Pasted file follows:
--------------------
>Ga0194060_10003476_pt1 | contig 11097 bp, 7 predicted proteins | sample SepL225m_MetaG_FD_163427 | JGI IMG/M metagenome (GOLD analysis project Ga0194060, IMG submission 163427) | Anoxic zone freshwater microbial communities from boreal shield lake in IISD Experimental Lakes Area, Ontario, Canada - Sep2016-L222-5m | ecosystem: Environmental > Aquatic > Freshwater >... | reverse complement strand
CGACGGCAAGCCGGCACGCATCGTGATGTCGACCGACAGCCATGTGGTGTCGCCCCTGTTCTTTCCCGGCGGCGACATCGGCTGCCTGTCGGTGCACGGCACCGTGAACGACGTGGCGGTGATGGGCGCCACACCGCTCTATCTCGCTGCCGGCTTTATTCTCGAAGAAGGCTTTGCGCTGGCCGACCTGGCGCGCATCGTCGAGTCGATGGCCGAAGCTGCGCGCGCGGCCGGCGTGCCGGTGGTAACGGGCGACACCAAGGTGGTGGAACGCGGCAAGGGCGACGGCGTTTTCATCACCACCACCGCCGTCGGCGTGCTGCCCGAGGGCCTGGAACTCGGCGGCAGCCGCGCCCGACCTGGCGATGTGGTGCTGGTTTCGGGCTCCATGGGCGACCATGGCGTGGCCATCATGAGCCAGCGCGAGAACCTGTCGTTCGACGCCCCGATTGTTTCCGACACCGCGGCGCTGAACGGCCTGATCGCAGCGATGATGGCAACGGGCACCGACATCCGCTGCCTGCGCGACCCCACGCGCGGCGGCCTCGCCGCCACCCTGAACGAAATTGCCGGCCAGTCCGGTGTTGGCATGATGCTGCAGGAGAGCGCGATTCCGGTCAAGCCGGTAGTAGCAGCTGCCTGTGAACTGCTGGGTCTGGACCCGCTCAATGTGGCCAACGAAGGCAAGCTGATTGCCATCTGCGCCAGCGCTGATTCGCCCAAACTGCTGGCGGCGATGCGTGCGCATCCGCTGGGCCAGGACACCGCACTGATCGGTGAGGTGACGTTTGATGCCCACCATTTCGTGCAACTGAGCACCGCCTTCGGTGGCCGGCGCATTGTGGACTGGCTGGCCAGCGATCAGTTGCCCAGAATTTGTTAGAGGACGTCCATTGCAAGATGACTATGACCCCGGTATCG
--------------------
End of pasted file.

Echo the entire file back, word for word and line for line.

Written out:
>Ga0194060_10003476_pt1 | contig 11097 bp, 7 predicted proteins | sample SepL225m_MetaG_FD_163427 | JGI IMG/M metagenome (GOLD analysis project Ga0194060, IMG submission 163427) | Anoxic zone freshwater microbial communities from boreal shield lake in IISD Experimental Lakes Area, Ontario, Canada - Sep2016-L222-5m | ecosystem: Environmental > Aquatic > Freshwater >... | reverse complement strand
CGACGGCAAGCCGGCACGCATCGTGATGTCGACCGACAGCCATGTGGTGTCGCCCCTGTTCTTTCCCGGCGGCGACATCGGCTGCCTGTCGGTGCACGGCACCGTGAACGACGTGGCGGTGATGGGCGCCACACCGCTCTATCTCGCTGCCGGCTTTATTCTCGAAGAAGGCTTTGCGCTGGCCGACCTGGCGCGCATCGTCGAGTCGATGGCCGAAGCTGCGCGCGCGGCCGGCGTGCCGGTGGTAACGGGCGACACCAAGGTGGTGGAACGCGGCAAGGGCGACGGCGTTTTCATCACCACCACCGCCGTCGGCGTGCTGCCCGAGGGCCTGGAACTCGGCGGCAGCCGCGCCCGACCTGGCGATGTGGTGCTGGTTTCGGGCTCCATGGGCGACCATGGCGTGGCCATCATGAGCCAGCGCGAGAACCTGTCGTTCGACGCCCCGATTGTTTCCGACACCGCGGCGCTGAACGGCCTGATCGCAGCGATGATGGCAACGGGCACCGACATCCGCTGCCTGCGCGACCCCACGCGCGGCGGCCTCGCCGCCACCCTGAACGAAATTGCCGGCCAGTCCGGTGTTGGCATGATGCTGCAGGAGAGCGCGATTCCGGTCAAGCCGGTAGTAGCAGCTGCCTGTGAACTGCTGGGTCTGGACCCGCTCAATGTGGCCAACGAAGGCAAGCTGATTGCCATCTGCGCCAGCGCTGATTCGCCCAAACTGCTGGCGGCGATGCGTGCGCATCCGCTGGGCCAGGACACCGCACTGATCGGTGAGGTGACGTTTGATGCCCACCATTTCGTGCAACTGAGCACCGCCTTCGGTGGCCGGCGCATTGTGGACTGGCTGGCCAGCGATCAGTTGCCCAGAATTTGTTAGAGGACGTCCATTGCAAGATGACTATGACCCCGGTATCG